Fast Food Critics Can't Keep Up
Things sure do move fast in the junk food … er, Quick Service and Fast Casual restaurant biz. Adweek’s video columnist, Lauren Reeves, who launched her new “Mad Woman” series last month with an exposé of lingerie PSAs, can hardly keep up with the developments, in fact. Just as this week’s episode surveys “the superinformative ads all the fast food companies are making” about their “many super healthy menu options,” there’s news breaking left and right.
As satisfried as Reeves may pretend to be with Burger King’s “30% less fat and 20% fewer calories” version of the classic fast food item, there are “many millions” of folks who have yet to sample them, and the company “figures the best way to get consumers hooked” is to give them away this weekend, Bruce Horovitz reports in USA Today. The company expects to give away more than 10 million orders of the value-size Satisfries, which normally cost $1.29.
“BK keeps reaching up its sleeve to get consumers engaged with its new fries,” Horovitz reports. “Last week, it issued a mock press release claiming it had changed its named from Burger King to Fries King. It also changed the signage at a few stores to reflect that.” And, citing “buzz scores” and the like, Horovitz says “its PR efforts appears to be working.”
McDonald’s, meanwhile, “might become the country's largest children's book publisher for the month of November,” Maureen Morrison reports in Ad Age. “The chain, which typically offers toys in its kids meals, will package four original children's books carrying a nutritional message Nov. 1 through Nov. 14 with its Happy Meals, the beginning of a massive children's book push expected to last for several years.”
The books, which were created by Leo Burnett, will not be available for sale elsewhere. The company expects to give away about 20 million volumes during the promotional period, which starts on National Literacy Day. It’s also partnering with Reading is Fundamental to give away 100,000 books.
The books “will be based on company characters — but not the Hamburglar or Ronald McDonald” Morrison reports. “One book, The Goat Who Ate Everything, is about a goat who has a big appetite and struggles to eat well but eventually learns to eat smart,” she writes.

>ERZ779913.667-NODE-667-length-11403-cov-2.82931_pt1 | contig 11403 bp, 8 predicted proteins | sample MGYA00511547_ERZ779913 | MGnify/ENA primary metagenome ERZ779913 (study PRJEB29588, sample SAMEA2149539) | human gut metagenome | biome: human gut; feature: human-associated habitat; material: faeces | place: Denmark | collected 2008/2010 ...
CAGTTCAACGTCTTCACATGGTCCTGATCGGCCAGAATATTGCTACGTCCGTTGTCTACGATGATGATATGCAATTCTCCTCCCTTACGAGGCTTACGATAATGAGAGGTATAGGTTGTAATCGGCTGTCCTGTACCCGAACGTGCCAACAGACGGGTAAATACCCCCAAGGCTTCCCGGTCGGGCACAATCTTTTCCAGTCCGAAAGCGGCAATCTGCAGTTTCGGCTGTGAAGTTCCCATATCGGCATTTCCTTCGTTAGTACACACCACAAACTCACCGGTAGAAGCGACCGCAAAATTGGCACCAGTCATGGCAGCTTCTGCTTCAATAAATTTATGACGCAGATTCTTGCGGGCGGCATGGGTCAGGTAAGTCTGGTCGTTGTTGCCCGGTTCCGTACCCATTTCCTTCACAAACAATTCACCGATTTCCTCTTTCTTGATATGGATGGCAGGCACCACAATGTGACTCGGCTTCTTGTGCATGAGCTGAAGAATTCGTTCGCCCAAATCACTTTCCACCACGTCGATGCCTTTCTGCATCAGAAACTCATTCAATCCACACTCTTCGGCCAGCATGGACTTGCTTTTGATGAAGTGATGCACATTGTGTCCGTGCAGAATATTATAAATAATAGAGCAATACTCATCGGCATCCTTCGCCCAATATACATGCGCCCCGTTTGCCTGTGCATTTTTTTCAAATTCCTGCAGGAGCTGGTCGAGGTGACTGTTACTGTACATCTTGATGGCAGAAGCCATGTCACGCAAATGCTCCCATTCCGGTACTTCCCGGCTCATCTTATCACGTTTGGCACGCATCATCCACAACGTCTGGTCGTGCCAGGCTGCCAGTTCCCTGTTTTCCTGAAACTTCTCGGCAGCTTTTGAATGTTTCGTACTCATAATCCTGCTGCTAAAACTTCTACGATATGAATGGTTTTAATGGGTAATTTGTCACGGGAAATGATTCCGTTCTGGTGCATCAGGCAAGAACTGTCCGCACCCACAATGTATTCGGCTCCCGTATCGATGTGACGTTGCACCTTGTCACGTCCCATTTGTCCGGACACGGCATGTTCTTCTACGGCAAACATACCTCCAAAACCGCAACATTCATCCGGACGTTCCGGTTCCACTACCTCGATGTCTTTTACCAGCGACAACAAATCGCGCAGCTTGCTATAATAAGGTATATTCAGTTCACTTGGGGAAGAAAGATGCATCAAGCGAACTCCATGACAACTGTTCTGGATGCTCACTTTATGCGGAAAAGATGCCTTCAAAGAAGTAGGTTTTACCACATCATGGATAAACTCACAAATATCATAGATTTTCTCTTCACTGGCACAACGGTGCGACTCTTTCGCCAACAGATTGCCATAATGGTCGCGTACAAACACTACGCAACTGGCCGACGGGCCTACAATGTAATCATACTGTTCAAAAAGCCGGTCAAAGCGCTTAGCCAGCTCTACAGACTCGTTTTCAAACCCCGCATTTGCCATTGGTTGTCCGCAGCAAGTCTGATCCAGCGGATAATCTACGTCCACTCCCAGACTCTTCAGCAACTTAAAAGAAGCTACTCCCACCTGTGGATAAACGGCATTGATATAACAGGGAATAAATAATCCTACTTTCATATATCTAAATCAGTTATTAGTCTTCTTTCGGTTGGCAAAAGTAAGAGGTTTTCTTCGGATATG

“For McDonald's, it's yet another effort to appease critics who have lambasted its Happy Meals for the food quality, the licensed toys and the kid-targeted marketing,” Horovitz observes in his coverage of the initiative.
Those critics have hardly been assuaged, no less appeased.
On Huffington Post, attorney Michele Simon takes McDonald’s to task for what the headline claims are “Super-Sized Lies” made in its well-publicized announcement a few weeks ago that it would be promoting healthier children’s menus with the Clinton Foundation spinoff Alliance for a Healthier Generation.
Simon calls the initiatives “hollow” and yet-another “public relations” stunt, among other things, after bullet-pointing examples of what she calls “a long history of deceiving the public with empty promises.”
Meanwhile, in a blog titled “Why Won’t McDonald’s Really Lead?,” New York Times Opinionator Mark Bittman starts off by telling us, “Every McDonald’s executive I’ve met who happens to be a parent says something like this: ‘I don’t let my kids eat at McDonald’s all the time. It’s a treat; we know that.’”
After excoriating McDonald’s for being more adept at spinning healthy-for-kids stories rather than really pushing healthy food choices, Bittman concludes: “If McDonald’s wanted to be on the right side of history, it would announce something like this: ‘Starting tomorrow, we’re not offering soda with Happy Meals except by specific request. And starting Jan. 1, at every McDonald’s, we’ll be offering a small burger with a big salad for the price of a burger and fries to anyone who asks for it; we’re also adding a chopped salad McWrap. We challenge our competitors to follow us in making fast food as healthful as it is affordable, and we dare our critics to say we’re not changing.’”
Meanwhile, the Wall Street Journal’s Dana Mattioli writes that “Barington Capital Group LP, along with other investors, has taken a 2.8% stake in Darden, the owner of Olive Garden, Red Lobster and six other restaurant chains” and “is pushing for Darden to form two separate companies, among other changes.”
Darden, which is based on Orlando, has more than 2,100 restaurants in North America. Other chains include the LongHorn Steakhouse, Yard House, Eddie V's Prime Seafood, Seasons 52 and Bahama Breeze brands.